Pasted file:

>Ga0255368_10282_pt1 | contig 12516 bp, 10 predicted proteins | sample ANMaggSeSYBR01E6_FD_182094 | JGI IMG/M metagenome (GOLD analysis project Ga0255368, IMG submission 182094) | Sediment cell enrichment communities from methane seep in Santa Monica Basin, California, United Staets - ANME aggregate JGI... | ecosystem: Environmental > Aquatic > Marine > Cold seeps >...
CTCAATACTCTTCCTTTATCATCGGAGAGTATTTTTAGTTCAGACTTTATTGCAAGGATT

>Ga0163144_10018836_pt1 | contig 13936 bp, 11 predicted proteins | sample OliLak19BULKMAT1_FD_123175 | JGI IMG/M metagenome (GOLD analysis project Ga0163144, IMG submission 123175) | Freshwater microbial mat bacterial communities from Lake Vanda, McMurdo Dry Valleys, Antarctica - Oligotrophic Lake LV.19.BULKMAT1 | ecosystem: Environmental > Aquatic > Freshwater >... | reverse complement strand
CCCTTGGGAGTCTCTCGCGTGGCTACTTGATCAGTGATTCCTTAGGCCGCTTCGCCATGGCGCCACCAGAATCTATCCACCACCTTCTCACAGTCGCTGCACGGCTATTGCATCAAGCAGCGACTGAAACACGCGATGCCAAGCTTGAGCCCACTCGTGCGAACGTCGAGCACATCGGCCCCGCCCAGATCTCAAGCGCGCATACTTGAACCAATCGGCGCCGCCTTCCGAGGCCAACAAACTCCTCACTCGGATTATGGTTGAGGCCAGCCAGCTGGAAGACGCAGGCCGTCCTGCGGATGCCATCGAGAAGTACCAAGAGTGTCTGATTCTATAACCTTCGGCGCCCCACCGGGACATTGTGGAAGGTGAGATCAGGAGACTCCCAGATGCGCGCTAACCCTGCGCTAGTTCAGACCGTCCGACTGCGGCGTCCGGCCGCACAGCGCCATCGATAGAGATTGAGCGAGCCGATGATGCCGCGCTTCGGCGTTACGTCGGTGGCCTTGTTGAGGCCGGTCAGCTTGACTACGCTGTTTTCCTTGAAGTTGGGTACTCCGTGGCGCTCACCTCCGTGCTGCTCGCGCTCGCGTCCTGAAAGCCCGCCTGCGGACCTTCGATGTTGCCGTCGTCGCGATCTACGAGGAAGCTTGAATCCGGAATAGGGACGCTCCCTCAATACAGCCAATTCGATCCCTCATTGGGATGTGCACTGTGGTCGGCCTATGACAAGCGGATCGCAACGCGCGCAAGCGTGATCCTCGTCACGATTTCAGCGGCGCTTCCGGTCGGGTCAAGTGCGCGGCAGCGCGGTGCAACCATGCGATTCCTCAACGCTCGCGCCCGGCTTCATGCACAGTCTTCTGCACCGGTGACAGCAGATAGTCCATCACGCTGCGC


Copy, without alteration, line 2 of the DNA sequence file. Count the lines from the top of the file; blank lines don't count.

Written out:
CTCAATACTCTTCCTTTATCATCGGAGAGTATTTTTAGTTCAGACTTTATTGCAAGGATT